The United States has two categories of laws which are meant to compensate victims of bad acts and to punish wrongdoing. These categories of laws are known as civil law and criminal law.

Civil laws are intended to deal with behaviors which cause some type of injury to individuals or other private parties through lawsuits. The consequences for a party who is found liable for these actions are usually monetary, but they may also include a court-ordered remedy such as an injunction or a restraining order.

Criminal laws, in contrast, are designed to deal with behaviors which are considered offenses against the state, the public, or society as a whole, even if a victim is an individual person. An individual who is convicted of a crime may be ordered to pay fines and may have lost their freedom due to being sentenced to jail or prison time.

Whether a defendant is charged with a serious crime or with a minor offense, the defendant still has the right to a trial in addition to certain other legal protections.

What Kinds of Crimes Can Someone Be Convicted of?

Criminal acts are categorized from less serious petty offenses, such as simple theft, to the most serious types of offenses, such as drug trafficking and murder. Each jurisdiction as well as the federal courts have different ways they classify crimes, from misdemeanors to felonies.

The crime an individual can be charged with will depend upon the location where the crime occurred. There may be some confusion which arises regarding whether the offense will be charged under state laws or federal laws.

The best way to understand the differences between categories of crimes is to seek counsel from a criminal defense attorney who specializes in both state criminal laws and federal criminal laws. Criminal laws vary from state to state.

For example, the criminal laws in North Dakota are drastically different from those in other regions, such as Montana. In metropolitan areas, including Los Angeles, Atlanta, or Northern New Jersey, there may be a mix of different types of criminal activity that is occurring.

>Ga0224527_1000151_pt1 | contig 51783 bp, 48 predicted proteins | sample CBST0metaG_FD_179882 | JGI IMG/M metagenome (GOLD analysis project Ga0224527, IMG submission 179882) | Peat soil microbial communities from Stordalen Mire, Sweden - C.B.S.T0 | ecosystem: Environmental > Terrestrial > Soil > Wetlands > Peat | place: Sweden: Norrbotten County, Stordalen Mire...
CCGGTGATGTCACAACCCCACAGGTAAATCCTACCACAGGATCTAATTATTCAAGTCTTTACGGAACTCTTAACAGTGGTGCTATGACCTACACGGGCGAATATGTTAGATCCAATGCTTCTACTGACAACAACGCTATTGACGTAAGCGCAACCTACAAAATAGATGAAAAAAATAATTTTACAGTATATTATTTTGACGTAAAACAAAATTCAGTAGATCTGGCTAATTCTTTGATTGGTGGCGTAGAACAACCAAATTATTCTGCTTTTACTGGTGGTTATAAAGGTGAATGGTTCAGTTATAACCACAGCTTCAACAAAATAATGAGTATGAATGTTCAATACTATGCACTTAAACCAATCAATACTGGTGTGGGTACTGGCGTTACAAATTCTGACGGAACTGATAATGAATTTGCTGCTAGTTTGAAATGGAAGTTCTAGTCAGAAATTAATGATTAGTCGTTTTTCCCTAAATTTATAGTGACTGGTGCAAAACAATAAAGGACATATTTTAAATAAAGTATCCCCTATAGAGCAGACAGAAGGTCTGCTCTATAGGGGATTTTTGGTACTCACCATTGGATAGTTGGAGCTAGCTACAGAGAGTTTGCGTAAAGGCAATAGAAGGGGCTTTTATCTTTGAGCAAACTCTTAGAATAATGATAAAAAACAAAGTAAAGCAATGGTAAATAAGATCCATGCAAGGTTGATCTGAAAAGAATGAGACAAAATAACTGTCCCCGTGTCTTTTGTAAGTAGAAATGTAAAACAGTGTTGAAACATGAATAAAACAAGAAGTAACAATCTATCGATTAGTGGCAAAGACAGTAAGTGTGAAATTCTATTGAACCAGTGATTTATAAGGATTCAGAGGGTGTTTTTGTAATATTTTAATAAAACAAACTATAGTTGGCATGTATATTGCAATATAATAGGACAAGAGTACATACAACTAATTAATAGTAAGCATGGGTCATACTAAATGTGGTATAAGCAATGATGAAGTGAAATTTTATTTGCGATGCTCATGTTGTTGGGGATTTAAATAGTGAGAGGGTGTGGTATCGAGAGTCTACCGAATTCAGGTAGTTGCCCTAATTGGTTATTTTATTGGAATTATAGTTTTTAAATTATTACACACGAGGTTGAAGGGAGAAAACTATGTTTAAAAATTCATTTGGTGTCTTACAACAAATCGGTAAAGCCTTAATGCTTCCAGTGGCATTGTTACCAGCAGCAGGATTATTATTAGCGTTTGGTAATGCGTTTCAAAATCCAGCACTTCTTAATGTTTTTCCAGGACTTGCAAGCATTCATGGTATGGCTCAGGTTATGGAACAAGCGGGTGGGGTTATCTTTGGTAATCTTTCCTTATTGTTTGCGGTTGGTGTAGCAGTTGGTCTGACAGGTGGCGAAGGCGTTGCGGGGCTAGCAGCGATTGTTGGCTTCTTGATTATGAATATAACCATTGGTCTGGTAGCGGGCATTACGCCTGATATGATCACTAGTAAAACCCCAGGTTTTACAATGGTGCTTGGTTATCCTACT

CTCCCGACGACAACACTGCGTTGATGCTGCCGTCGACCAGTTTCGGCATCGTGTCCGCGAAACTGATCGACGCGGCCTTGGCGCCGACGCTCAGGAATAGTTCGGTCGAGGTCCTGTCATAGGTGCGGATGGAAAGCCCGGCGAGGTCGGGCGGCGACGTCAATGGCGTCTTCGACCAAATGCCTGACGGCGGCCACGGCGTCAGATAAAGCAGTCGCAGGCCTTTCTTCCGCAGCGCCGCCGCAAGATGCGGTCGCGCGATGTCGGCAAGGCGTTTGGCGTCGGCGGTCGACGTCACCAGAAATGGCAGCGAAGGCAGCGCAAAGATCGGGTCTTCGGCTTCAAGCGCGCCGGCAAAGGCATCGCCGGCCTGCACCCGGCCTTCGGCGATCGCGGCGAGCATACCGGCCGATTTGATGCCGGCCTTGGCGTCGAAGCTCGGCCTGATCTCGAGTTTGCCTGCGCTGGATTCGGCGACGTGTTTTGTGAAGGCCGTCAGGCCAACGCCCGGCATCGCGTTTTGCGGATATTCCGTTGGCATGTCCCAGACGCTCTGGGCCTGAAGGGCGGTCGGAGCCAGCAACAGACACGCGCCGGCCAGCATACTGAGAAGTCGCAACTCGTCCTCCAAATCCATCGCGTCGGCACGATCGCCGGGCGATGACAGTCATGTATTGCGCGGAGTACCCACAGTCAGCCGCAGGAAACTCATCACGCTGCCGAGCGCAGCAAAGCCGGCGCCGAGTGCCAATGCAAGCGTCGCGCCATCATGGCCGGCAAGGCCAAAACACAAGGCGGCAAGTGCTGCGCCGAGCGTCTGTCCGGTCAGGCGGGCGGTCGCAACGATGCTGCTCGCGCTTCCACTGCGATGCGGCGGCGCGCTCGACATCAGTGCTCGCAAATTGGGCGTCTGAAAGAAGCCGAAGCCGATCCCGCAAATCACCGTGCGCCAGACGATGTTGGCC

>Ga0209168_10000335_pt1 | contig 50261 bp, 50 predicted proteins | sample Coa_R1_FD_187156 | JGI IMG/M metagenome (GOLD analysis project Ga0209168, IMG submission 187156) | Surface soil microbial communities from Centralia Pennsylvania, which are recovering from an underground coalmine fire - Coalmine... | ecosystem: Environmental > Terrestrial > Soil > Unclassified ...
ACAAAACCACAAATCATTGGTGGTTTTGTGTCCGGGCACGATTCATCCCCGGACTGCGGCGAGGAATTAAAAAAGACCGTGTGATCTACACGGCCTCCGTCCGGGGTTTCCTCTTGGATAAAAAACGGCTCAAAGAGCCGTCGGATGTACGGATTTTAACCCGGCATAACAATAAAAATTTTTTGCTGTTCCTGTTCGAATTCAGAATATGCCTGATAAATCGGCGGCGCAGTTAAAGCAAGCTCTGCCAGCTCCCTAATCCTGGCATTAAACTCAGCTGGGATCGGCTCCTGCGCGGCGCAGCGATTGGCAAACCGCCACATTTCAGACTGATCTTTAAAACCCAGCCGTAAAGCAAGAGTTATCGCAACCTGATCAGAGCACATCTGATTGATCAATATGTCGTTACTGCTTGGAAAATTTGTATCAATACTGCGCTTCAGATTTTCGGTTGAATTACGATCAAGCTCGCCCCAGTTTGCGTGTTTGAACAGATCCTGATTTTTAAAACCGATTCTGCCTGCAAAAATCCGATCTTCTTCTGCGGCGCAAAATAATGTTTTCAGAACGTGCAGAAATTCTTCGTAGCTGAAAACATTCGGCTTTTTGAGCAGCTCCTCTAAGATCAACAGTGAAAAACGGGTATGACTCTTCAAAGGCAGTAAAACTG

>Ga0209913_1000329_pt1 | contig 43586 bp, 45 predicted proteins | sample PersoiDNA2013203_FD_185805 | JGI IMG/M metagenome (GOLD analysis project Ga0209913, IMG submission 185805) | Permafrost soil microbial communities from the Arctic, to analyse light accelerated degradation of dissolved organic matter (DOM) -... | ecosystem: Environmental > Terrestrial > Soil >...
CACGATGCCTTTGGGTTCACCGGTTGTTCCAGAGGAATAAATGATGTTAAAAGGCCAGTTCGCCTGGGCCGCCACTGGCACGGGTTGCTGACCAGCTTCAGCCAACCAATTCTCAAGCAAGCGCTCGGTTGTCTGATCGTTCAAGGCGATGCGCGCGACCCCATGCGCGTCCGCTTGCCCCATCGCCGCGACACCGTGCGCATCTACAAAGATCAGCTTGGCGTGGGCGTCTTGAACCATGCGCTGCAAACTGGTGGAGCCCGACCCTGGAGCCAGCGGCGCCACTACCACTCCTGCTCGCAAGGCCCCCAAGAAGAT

There are also states which may have unique criminal statutes which may seem unusual. For example, under Massachusetts criminal laws, dueling is illegal. Massachusetts also has two types of assault and battery with one relating to general assault and battery and one that is due to debt collecting.

These types of laws are specific and may not be present in other areas of the country. For these reasons, it is important for an individual to check their local laws in order to determine if their criminal actions fall under a specific statute.

What is a Misdemeanor?

A misdemeanor is considered a category of lesser crimes. They are typically punishable by incarceration in the county jail for less than one year and criminal fines.

Examples of misdemeanors include petty theft, prostitution, and vandalism. It is common for criminal lawyers to have a specialization in a category of crimes, such as theft lawyers, who work specifically on theft cases.

Criminal defense attorneys may be able to help individuals with reduced fines or penalties. It is important to be aware that some misdemeanor convictions may result in jail time depending on the facts of the case and the individual’s previous criminal record.

What is a Felony?

A felony is the category of the most serious types of crimes, including:

As previously noted, criminal laws vary by state, as do criminal punishments. Felony convictions, however, typically carry heavy penalties including jail time, hefty fines, and other life-altering consequences.